O: Would you recommend a low carb diet for everyone?

C: I think that the vast majority of the population could really benefit from it, that is my personal opinion. It is not an expert opinion by any stretch but I think there are a lot of experts who would agree with me. I think that there are a lot of health issues that can actually be managed through a low carb diet, it’s not just for weight loss and it’s not just for diabetes. Ketogenic diets which are obviously very low carb and trying to get you to create ketones instead of burning glucose were designed originally for people with neurological disorders that cause seizures, it’s good for seizures. It’s apparently becoming very popular for cancer management because a lot of cancers feed off of sugar, restriction the sugar in your diet can help a lot. I do think that a lot of people in our society could benefit from it, I don’t wanna say everyone because that’s not my area of expertise but I think a lot of people could try it and learn something from it.

O: Italians won’t like you that much.

C: Actually, a lot of those Mediterranean countries, although pasta is a big thing, there’s also a lot of fats in their diets too, healthy fats in their diets. There’s a balance there that is missing in a lot of American foods.

O: What’s missing in American foods?

C:  A lot of healthier fats. The low fat craze was so big that a lot of companies have made all these low fat foods. What did they do to replace the flavor? They add sugar. People think animal fats are not good for you but I disagree. In my research, I’m not actually doing the research but my reading of the thing is that animal fats are actually quite good for you. I think we got away from it and we started adding a whole bunch of vegetable oils which have their own huge sets of problems. A lot of things are fried in vegetable oil and the vegetable oil has passed its smoke points and it releases chemicals that probably shouldn’t be in your food.

O: Animal fat doesn’t release that?

C: It has a higher smoke point which means you have to cook it at a really high temperature for it to burn. Extra virgin olive oil is great but it’s great as a cold oil that you put on things, it’s a finishing oil, it’s not something you’re supposed to cook in. A lot of the replacement oils are things like soybean oil and grapeseed oil and things that don’t have high smoke points. Apparently they release chemicals even including formaldehyde when they are cooked at high temperatures.

O: What cooking oil do you use?

C: I use a bunch of things, I use coconut oil a lot, I use refined olive oil or some high fat frying because it has a higher smoke point, I use a lot avocado oil, I use a lot of butter, I use a lot of lard even in certain things as long as it’s good, rendered lard from pastured pigs, usually. I use a selection of oils, I just try to be mindful of what their best use is.

O: I would think that butter have a low smoking point because it burns really fast.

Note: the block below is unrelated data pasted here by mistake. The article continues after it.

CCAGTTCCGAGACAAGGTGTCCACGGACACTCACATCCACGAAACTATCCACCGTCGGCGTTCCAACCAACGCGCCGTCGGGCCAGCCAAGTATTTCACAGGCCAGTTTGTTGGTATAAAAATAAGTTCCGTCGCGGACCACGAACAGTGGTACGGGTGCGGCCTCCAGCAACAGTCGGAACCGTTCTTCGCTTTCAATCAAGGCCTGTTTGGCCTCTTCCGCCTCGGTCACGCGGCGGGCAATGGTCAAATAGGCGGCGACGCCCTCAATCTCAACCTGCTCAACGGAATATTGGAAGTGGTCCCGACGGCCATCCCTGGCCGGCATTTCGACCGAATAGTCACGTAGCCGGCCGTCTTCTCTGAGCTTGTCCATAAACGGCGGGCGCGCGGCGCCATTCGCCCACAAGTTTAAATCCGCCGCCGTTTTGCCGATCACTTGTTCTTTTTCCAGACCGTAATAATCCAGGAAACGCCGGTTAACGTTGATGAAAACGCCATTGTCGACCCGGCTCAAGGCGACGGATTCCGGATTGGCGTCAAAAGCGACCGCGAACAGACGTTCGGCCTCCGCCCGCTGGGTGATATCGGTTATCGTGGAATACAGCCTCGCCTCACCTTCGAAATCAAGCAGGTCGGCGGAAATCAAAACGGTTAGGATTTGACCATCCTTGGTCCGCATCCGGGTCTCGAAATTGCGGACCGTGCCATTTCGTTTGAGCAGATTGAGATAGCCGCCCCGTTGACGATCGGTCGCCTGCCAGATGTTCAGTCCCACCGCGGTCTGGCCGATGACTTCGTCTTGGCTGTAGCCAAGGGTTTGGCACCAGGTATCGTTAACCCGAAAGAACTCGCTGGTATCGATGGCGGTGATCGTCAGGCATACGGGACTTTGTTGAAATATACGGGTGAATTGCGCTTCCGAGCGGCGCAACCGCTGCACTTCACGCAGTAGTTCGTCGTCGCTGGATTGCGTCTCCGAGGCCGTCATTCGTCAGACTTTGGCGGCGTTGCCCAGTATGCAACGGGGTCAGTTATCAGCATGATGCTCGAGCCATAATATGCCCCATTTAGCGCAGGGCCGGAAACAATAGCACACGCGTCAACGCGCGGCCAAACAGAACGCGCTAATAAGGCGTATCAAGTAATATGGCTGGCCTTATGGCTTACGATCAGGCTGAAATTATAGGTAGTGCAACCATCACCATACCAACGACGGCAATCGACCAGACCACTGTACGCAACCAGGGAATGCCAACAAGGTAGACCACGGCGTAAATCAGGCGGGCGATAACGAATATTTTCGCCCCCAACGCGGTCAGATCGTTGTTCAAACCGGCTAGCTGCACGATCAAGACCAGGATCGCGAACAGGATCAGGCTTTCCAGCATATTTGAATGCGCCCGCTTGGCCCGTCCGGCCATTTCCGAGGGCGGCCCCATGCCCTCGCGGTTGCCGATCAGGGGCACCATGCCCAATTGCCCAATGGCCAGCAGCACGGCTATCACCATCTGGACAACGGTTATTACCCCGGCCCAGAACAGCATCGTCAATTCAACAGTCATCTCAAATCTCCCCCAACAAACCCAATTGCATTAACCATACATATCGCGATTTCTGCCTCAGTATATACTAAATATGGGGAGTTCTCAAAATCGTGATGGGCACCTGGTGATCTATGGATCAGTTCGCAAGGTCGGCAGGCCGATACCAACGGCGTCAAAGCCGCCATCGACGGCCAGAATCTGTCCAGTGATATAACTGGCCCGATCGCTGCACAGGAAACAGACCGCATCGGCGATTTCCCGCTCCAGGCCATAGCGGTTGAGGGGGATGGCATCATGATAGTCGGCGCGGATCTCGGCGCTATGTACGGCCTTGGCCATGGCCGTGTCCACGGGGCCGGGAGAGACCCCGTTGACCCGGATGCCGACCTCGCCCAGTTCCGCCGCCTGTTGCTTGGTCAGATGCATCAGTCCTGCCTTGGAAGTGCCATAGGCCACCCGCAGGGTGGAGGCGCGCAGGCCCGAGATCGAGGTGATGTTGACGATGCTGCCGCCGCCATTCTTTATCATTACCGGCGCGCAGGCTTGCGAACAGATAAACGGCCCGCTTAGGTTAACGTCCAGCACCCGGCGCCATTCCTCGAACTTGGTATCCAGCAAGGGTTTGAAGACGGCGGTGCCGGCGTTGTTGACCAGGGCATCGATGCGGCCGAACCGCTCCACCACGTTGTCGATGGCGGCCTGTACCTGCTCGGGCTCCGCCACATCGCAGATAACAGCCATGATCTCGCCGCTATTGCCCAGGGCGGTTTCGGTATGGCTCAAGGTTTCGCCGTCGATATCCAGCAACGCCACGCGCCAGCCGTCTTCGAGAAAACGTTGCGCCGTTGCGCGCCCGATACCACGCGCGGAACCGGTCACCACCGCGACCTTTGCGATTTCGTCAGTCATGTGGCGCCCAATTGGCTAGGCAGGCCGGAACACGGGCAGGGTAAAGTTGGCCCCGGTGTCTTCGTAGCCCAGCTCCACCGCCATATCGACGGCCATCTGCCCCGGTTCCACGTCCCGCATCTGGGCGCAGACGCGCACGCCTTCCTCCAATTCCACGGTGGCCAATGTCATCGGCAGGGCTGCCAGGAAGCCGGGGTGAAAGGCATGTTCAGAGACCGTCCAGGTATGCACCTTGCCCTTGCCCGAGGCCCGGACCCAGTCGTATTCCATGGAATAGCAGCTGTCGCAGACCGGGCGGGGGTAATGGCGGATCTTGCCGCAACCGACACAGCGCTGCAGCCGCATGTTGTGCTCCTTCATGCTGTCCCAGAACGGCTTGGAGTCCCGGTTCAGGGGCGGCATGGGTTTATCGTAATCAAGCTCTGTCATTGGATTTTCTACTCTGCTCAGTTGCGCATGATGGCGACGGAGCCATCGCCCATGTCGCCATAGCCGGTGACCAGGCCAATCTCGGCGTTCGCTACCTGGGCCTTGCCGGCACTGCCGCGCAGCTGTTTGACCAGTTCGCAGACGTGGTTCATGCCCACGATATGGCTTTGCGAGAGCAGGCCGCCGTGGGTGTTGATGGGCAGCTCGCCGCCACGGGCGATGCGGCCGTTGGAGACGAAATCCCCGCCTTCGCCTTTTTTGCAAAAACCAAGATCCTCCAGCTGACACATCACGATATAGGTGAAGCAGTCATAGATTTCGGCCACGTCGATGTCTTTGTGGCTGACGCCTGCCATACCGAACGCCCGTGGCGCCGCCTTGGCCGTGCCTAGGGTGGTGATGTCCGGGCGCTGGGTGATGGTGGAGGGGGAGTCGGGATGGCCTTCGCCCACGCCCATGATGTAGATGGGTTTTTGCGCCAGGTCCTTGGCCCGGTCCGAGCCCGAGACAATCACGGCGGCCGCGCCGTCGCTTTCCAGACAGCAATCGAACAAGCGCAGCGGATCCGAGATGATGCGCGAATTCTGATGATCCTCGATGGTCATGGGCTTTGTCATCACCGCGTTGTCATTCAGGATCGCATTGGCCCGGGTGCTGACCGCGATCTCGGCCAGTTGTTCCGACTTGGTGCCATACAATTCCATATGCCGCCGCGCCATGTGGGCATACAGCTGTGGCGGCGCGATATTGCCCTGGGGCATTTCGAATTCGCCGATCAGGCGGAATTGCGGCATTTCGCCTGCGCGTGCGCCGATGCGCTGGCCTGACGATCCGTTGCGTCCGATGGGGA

C: Ghee doesn’t. Basically it’s the milk solids in butter that’s burning. If you use Ghee that has the milk solids removed then it actually has quite a high smoke point.

O: I use Ghee and I use coconut oil, these are my main two. I like those. I’ve never cooked with avocado oil. I put in on my face sometimes, organic avocado, any oils like essentials oils and all kinds of oils for my skin. Have you heard of Dave Asprey Bulletproof Diet?

C: Yes, of course I have.

O: Dave was on the show, it was episode 38. I was actually in his book launch party in Beverly Hills when he launched his previous book, The Bulletproof Diet, which is all about more like animal protein, high fats, low carbs. How would you compare your approach to his approach?

C: My understanding is he does more of a cyclic ketogenic diet which means you go keto, really low carb for a while and then you can eat a little bit more carbs, I don’t know what the cycle is whether it’s a couple days or just a day. That’s my understanding of his diet, I don’t know if he has a meal plan or anything. I just do straight up keto. I’m pretty just low carb, as a diabetic, a cyclical keto diet wouldn’t be good for me because eating those carbs would not do things with my blood sugar. I think that different people can benefit from different things. I wouldn’t suggest the cyclical keto diet for somebody who has diabetes but for other people, if they find it works for them, then great.

O: How would you define ketogenic diet?

C: Although I keep saying it’s a very, very low carb but the reality is it’s something that you do that is low carb enough to make your body create ketones and use those for fuel instead of using glucose for fuel. In my case, I probably eat maybe 20 to 25 grams of carbs a day.

O: Oh my God, that’s nothing.

C: It’s surprising. You can get a lot of that, most of it is vegetables and nuts and things. Sometimes it’s more than that. I find that when I get a lot of exercise I can handle a little bit more.

O: Your carb is probably sweet potato.

C: No, my carbs is like, sweet potatoes is very high carb so I couldn’t tolerate that, but I do a lot of broccoli, cauliflower, Zucchini, I love avocado, I love almonds.

O: Avocadoes is fats.

C: But they do have carbs. For me it’s still counting the carbs at the end of the day although I don’t really count carbs anymore, I just eat it intuitively. Sometimes I don’t do it right, I know when I don’t, I can feel it but I’m not pigging out on oreos or anything, I just may have eaten a little too much cheesecake.

O: What’s your day looks like? What do you eat in the morning?